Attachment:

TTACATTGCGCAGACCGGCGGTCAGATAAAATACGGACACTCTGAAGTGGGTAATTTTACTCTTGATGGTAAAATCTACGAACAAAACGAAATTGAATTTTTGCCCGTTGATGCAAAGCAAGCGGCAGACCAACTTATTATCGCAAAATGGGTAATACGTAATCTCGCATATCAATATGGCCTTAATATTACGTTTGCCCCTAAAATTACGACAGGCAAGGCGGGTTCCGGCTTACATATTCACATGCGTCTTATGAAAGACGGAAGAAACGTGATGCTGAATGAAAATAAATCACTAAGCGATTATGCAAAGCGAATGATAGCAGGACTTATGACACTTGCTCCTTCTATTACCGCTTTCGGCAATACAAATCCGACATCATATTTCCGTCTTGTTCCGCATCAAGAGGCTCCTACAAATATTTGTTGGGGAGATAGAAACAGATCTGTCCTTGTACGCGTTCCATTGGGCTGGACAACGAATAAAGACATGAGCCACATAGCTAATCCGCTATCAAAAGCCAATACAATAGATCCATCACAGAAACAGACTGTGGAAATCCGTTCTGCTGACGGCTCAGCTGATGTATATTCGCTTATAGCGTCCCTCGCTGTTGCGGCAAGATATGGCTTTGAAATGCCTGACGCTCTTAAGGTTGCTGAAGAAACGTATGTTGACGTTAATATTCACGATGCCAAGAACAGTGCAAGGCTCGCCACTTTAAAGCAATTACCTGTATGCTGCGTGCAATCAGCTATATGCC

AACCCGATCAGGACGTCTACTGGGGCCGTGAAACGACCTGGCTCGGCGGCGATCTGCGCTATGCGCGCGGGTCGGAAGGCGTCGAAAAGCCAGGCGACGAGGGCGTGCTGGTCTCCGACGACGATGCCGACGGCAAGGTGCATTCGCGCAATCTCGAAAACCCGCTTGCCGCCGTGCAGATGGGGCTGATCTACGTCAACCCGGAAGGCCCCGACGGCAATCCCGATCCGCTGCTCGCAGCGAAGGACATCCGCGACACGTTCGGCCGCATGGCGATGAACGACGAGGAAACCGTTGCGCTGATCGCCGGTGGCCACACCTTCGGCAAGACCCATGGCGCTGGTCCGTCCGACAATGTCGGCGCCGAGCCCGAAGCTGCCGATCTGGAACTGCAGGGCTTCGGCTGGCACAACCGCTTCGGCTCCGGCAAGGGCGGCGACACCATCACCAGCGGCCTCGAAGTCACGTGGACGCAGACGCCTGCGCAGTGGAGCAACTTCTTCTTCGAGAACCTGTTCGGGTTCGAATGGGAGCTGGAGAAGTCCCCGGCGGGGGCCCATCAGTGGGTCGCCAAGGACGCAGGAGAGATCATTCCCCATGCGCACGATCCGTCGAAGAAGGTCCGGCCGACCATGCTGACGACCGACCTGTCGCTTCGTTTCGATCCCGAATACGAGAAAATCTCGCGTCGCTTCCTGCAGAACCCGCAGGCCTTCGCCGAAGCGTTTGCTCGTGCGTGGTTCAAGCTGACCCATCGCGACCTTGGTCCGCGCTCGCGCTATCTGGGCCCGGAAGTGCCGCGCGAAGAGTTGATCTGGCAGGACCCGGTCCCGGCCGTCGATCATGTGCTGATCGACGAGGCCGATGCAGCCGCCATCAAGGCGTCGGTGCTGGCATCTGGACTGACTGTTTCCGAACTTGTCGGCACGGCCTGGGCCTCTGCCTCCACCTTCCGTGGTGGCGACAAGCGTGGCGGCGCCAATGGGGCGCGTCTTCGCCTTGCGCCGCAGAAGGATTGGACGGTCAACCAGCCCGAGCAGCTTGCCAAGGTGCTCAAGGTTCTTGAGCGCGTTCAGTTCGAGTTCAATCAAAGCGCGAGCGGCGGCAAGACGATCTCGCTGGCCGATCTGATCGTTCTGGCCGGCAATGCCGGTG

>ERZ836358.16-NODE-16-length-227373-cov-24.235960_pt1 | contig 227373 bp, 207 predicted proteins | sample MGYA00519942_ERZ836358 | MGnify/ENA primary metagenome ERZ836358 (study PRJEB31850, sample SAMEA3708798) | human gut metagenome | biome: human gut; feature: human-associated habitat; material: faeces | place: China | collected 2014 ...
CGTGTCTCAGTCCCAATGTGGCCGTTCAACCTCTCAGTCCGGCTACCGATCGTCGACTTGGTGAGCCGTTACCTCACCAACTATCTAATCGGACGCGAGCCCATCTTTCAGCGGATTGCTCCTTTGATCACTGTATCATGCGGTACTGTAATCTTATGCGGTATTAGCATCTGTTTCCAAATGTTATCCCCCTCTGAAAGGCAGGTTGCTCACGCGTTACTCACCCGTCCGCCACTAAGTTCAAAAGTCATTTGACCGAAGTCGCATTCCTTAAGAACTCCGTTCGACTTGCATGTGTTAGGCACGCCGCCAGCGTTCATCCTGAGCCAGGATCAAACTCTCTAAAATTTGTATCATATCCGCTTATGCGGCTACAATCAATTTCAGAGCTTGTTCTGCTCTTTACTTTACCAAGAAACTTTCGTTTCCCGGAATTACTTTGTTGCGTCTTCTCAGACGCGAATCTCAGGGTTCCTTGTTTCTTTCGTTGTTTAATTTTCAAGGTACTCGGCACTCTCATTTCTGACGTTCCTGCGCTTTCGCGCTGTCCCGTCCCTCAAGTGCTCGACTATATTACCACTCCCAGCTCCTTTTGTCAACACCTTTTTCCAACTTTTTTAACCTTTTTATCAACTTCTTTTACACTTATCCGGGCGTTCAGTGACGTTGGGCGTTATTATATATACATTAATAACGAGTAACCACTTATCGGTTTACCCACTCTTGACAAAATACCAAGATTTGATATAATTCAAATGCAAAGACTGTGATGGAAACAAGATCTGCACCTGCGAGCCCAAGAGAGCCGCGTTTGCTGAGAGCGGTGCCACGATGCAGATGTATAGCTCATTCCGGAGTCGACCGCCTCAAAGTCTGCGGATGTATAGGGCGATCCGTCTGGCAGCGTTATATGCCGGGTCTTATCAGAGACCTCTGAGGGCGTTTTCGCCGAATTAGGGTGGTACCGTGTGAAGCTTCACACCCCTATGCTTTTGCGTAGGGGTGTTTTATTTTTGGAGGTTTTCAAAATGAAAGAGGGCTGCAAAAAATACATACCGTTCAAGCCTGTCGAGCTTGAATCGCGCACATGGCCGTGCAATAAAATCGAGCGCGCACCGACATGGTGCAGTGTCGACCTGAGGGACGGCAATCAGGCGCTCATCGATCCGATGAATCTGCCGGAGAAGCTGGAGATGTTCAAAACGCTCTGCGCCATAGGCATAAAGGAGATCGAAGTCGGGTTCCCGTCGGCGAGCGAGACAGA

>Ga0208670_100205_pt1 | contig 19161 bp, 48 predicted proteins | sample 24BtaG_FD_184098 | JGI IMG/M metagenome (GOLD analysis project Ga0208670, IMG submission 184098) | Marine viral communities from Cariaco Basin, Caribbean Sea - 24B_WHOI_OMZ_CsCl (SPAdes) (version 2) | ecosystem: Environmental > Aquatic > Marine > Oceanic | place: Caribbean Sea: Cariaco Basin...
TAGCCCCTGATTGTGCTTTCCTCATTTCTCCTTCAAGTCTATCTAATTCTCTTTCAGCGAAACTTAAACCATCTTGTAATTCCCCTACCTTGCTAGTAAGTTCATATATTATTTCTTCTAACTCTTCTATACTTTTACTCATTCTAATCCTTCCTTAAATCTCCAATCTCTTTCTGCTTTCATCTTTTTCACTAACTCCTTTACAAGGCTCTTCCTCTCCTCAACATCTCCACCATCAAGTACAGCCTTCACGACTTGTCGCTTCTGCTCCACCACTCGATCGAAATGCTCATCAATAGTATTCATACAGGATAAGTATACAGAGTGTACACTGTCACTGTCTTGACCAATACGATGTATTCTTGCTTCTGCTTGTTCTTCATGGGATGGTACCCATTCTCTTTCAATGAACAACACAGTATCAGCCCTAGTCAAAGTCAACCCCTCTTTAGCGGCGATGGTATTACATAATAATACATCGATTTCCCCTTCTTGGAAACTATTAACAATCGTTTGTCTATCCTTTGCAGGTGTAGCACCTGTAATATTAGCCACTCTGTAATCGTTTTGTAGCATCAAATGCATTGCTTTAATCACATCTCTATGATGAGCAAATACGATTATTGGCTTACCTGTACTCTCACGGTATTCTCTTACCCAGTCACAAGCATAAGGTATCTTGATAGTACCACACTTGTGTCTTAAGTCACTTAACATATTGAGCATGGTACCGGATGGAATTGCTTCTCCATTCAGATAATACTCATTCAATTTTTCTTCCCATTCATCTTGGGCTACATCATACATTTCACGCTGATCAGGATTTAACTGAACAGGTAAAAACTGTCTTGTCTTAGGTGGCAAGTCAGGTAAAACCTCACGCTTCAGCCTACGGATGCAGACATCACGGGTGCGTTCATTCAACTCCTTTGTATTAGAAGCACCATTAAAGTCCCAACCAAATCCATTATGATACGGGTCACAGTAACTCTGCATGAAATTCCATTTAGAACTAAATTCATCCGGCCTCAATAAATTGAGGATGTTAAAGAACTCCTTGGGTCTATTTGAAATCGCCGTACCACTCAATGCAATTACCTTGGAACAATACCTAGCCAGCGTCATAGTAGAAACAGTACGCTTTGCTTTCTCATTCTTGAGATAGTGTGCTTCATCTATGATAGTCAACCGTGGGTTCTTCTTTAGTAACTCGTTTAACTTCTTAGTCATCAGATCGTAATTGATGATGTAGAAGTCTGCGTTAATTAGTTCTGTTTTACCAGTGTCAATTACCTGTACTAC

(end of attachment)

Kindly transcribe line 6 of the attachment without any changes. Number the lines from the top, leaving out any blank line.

TAGCCCCTGATTGTGCTTTCCTCATTTCTCCTTCAAGTCTATCTAATTCTCTTTCAGCGAAACTTAAACCATCTTGTAATTCCCCTACCTTGCTAGTAAGTTCATATATTATTTCTTCTAACTCTTCTATACTTTTACTCATTCTAATCCTTCCTTAAATCTCCAATCTCTTTCTGCTTTCATCTTTTTCACTAACTCCTTTACAAGGCTCTTCCTCTCCTCAACATCTCCACCATCAAGTACAGCCTTCACGACTTGTCGCTTCTGCTCCACCACTCGATCGAAATGCTCATCAATAGTATTCATACAGGATAAGTATACAGAGTGTACACTGTCACTGTCTTGACCAATACGATGTATTCTTGCTTCTGCTTGTTCTTCATGGGATGGTACCCATTCTCTTTCAATGAACAACACAGTATCAGCCCTAGTCAAAGTCAACCCCTCTTTAGCGGCGATGGTATTACATAATAATACATCGATTTCCCCTTCTTGGAAACTATTAACAATCGTTTGTCTATCCTTTGCAGGTGTAGCACCTGTAATATTAGCCACTCTGTAATCGTTTTGTAGCATCAAATGCATTGCTTTAATCACATCTCTATGATGAGCAAATACGATTATTGGCTTACCTGTACTCTCACGGTATTCTCTTACCCAGTCACAAGCATAAGGTATCTTGATAGTACCACACTTGTGTCTTAAGTCACTTAACATATTGAGCATGGTACCGGATGGAATTGCTTCTCCATTCAGATAATACTCATTCAATTTTTCTTCCCATTCATCTTGGGCTACATCATACATTTCACGCTGATCAGGATTTAACTGAACAGGTAAAAACTGTCTTGTCTTAGGTGGCAAGTCAGGTAAAACCTCACGCTTCAGCCTACGGATGCAGACATCACGGGTGCGTTCATTCAACTCCTTTGTATTAGAAGCACCATTAAAGTCCCAACCAAATCCATTATGATACGGGTCACAGTAACTCTGCATGAAATTCCATTTAGAACTAAATTCATCCGGCCTCAATAAATTGAGGATGTTAAAGAACTCCTTGGGTCTATTTGAAATCGCCGTACCACTCAATGCAATTACCTTGGAACAATACCTAGCCAGCGTCATAGTAGAAACAGTACGCTTTGCTTTCTCATTCTTGAGATAGTGTGCTTCATCTATGATAGTCAACCGTGGGTTCTTCTTTAGTAACTCGTTTAACTTCTTAGTCATCAGATCGTAATTGATGATGTAGAAGTCTGCGTTAATTAGTTCTGTTTTACCAGTGTCAATTACCTGTACTAC